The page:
Papua New Guinea National Fisheries Authority (NFA) is eying a move into the private sector to enable it to realise its potential of earning about K1 billion (US$285 million) kina compared to the K600-K800 million (US$171- US$228 million it is turning over annually.
NFA chairman Ango Wangatau said if they are allowed to operate freely as a private company in the commercial space, they can achieve the full earning potential of the fishery sector and turn PNG into the tuna capital of the world.
Wangatau told this paper that the way in which the industry is going to develop is not by imposing laws and regulations, it can operate in a commercial space.
“We have the market in EU.
NFA is the certifying authority for EU, so any product that is produced in PNG we have an accessible market… As in business, you look for the resource and the market but we have the market but for successive governments we haven’t done it.”
He said despite the country’s fisheries Exclusive Economic Zone (EEZ) of 2.4 million square kilometres which supply about 18 per cent of the world’s tuna catch, and revenue collected between K600 to K800 million on average, most of these revenues are received from foreign vessels that pay access fees and take fish offshore for processing.
“However, these yields fall below PNG’s real potential to become a world leader in supplying fisheries products particularly tuna.
“The plan intends to work toward realising the full potential of the sector to deliver on the Government’s goal of growing the economy.
“Among the critical impediments is the inadequacy of onshore processing facilities, especially for coastal fisheries.
Millions of kina in revenue that should have been generated through value adding are being lost,” he said.
“This loss is further exacerbated by the fresh tuna exports or over exploitation of tuna by licensed fishing vessels that take fish for processing off shore, illegal, unreported and unregulated fishing within PNG waters are impediments that must be addressed.”
Minister for Fisheries Dr Lino Tom said PNG unfortunately earns around K400 million each year on average from the rents collected from the vessel day scheme.
“We own the resources, we have one of the best preserved marine eco-systems in the world but yet we have been simple rent seekers by virtue of the mandate bestowed on us by the NFA Act and other unfriendly government legislation policies.
“This plan now seeks to unlock these restraining cuffs and allow NFA to go into in the commercial space apart from its regulatory protection,” he said.
Dr Tom said this is not to compete with our private sector but to enrich capitalisation and capacity building through the provision of enabling infrastructures, legislations and special type of vehicles like the PMIZ to make investment in the sector more attractive for all the private sector and most importantly, citizens .
“Huge potential in there, we’re just getting rents but if you look at the actual value of the product that we can sell which the strategic plan addresses for us to own the resource and sell every resource, you’re looking at a billion dollar revenue every year,” he said.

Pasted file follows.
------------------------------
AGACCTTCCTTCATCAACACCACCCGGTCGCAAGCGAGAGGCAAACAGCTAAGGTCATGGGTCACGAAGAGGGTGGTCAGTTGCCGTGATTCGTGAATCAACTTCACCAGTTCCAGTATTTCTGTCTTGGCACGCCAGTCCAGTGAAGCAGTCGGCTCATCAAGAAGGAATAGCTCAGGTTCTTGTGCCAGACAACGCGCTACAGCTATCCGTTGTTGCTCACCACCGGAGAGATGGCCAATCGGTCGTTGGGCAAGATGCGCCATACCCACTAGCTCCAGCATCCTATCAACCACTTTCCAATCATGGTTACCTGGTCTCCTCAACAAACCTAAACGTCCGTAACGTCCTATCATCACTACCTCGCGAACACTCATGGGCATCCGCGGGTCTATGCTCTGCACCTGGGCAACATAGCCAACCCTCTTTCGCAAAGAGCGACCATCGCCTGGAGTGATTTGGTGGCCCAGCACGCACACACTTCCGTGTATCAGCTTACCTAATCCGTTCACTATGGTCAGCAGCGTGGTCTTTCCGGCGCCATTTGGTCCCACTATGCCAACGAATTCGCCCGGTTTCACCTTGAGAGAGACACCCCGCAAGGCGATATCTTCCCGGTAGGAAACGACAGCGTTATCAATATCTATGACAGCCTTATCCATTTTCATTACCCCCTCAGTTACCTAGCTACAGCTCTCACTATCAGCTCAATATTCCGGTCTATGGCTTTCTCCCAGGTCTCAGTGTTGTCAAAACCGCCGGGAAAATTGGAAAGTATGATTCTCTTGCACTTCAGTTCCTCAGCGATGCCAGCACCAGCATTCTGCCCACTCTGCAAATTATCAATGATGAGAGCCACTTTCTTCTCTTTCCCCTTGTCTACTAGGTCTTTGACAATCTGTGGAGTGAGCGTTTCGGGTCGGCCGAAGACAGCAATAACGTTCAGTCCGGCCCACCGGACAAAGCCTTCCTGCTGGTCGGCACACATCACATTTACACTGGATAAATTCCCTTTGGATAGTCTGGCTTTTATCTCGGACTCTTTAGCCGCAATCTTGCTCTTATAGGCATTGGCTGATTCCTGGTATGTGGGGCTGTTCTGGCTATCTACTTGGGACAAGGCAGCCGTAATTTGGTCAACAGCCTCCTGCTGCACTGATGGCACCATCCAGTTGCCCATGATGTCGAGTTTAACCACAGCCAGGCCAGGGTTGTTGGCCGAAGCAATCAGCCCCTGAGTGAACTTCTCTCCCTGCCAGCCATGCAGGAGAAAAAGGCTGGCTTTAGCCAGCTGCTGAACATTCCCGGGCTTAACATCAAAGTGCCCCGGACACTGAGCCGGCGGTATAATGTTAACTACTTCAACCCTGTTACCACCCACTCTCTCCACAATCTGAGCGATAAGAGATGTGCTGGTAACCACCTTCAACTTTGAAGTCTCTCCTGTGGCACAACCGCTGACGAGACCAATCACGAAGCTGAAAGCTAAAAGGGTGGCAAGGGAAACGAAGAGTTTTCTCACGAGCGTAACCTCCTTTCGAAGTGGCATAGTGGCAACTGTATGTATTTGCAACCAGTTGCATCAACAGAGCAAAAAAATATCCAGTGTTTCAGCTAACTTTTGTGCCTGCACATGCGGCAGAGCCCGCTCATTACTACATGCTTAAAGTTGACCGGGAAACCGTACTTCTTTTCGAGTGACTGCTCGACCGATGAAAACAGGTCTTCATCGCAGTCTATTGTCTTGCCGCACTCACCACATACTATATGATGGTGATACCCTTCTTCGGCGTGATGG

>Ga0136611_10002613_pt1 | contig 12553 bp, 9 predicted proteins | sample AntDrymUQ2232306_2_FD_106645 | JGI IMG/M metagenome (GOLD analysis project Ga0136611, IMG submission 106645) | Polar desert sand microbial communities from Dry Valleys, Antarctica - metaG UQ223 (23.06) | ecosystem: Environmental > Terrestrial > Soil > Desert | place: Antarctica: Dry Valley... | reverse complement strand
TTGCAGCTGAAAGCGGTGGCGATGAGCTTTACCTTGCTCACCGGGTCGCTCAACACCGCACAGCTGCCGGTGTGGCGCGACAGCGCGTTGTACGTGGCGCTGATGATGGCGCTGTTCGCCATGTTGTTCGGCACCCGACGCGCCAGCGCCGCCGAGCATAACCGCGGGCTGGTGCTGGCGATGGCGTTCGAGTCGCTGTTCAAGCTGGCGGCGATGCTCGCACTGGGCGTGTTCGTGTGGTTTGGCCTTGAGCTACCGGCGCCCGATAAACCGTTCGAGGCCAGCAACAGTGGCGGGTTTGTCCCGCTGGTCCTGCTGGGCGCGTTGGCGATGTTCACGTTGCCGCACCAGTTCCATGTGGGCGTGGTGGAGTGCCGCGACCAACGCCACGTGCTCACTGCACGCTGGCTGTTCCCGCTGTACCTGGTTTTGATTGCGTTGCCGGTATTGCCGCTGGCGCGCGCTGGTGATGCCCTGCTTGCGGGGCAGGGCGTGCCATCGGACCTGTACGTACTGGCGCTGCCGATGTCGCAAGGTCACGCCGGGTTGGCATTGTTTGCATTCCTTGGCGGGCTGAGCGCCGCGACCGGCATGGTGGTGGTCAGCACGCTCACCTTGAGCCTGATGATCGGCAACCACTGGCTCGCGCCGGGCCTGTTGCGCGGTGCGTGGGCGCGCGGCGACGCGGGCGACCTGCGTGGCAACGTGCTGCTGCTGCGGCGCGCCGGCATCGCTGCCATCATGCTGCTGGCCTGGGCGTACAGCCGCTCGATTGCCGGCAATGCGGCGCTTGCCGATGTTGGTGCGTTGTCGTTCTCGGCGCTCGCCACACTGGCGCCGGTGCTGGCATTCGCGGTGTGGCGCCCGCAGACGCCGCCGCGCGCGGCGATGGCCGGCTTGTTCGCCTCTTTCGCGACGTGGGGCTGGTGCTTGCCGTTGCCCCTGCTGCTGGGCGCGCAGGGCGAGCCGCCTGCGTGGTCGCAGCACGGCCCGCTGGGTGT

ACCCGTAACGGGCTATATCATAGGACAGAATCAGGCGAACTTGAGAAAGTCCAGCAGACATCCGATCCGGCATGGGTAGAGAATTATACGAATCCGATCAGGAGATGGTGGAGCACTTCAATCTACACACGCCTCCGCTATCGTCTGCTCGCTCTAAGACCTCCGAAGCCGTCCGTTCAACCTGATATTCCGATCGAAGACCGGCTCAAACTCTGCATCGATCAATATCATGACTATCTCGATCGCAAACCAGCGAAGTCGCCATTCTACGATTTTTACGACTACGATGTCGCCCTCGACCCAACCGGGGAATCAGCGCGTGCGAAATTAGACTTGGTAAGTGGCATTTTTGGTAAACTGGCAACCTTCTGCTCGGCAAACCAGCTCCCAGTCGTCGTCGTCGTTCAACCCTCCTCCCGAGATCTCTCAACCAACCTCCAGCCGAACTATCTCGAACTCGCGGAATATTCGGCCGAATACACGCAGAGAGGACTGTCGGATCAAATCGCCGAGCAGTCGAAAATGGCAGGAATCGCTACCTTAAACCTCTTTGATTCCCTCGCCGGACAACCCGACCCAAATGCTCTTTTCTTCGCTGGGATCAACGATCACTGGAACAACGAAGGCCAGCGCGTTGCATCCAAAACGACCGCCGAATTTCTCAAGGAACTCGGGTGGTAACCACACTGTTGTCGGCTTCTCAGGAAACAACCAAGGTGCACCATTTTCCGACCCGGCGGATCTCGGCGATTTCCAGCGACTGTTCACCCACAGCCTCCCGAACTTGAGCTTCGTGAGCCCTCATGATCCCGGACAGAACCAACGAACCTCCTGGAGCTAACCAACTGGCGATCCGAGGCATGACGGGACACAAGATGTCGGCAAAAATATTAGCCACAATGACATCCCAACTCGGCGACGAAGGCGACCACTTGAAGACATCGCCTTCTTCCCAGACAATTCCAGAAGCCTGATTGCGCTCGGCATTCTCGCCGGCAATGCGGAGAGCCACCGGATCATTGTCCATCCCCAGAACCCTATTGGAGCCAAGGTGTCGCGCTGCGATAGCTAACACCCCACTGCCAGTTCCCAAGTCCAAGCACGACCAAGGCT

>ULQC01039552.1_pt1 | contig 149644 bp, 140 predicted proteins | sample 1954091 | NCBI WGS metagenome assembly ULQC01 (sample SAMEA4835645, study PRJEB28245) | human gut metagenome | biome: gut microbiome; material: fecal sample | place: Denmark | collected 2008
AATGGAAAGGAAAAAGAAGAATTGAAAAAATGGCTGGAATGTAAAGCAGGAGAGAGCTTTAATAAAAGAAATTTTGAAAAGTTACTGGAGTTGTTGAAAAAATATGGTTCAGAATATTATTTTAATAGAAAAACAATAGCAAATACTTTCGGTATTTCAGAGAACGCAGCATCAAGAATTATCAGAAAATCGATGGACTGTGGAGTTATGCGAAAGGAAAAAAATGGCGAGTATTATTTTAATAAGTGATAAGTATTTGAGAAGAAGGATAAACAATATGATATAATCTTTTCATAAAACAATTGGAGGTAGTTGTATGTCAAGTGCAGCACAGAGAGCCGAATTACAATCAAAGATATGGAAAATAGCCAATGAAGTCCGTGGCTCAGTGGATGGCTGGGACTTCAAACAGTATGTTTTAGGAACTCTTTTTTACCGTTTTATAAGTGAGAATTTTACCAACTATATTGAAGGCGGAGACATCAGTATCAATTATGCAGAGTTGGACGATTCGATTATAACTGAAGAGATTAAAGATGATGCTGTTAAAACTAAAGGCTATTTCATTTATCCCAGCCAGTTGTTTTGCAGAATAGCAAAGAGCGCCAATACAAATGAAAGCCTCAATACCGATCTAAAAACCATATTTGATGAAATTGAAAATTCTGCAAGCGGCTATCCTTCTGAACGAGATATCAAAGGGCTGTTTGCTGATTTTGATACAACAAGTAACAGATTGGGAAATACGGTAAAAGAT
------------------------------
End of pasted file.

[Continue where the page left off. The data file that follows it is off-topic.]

Dr Tom said the industry through its strategic plan now is looking at getting NFA exempted from the Public Money Management Regularisation Act and the National Procurement Act and operate as a company.
“For us to provide enabling infrastructures we can’t wait for tender processes.
“What we are seeking is just like other state owned enterprises where the government allows them their own procurement, that is what we are basically seeking in a way it speeds our process.
“To compete in this industry we have to be efficient and effective. With PMMR even though the court rules in our favour, they still hold on to our funds, we can’t access the funds so we’re looking at government in relaxing those issues,” he added.
“Exempt us from PMMR and NPC Act so we act basically as a company. In order for us to compete in the commercial space we must operate as a company otherwise the cumbersome government processes will impede our progress, we can’t really compete.”.
Meanwhile, the Pacific Maritime Industrial Zone in Madang Province will be re-developed to become a regional fish processing hub.
The design of the development and financing strategy of the project is being put together by National Fisheries Authority and the Treasury Department.
National Fisheries Authority chairman Ango Wangatau said the regional processing hub will bring in other Pacific Island nations together to create a critical massing of tuna processing and export from the Pacific.
PNG as the hosting hub will naturally emerge as the lead country.
He said with the vision of opening up PMIZ, the industry is looking at getting more than 30,000 new employment with revenue-generating over K3 to K4 billion (US$385 million –US$1.1 billion)
“Maximising export earnings is contingent on increasing value-adding production and the PMIZ redevelopment is the platform to achieve it.
“The NFA Board is confident that this investment will lift PNGs value-adding capacity to another level in the commercialisation agenda.”
Wangatau said the National Fisheries Board is committed to being part of these developments and is confident that the road map prescribed in the plan will enable the fisheries sector to contribute towards the vision of, “Taking Back PNG and leaving no child behind”.
He said he has been talking to the super funds to partner with NFA and invest in infrastructure and letting the private sector investment, this can enable the industry to build more facilities that will allow the industry to produce the expected results.
SOURCE: POST COURIER/PACNEWS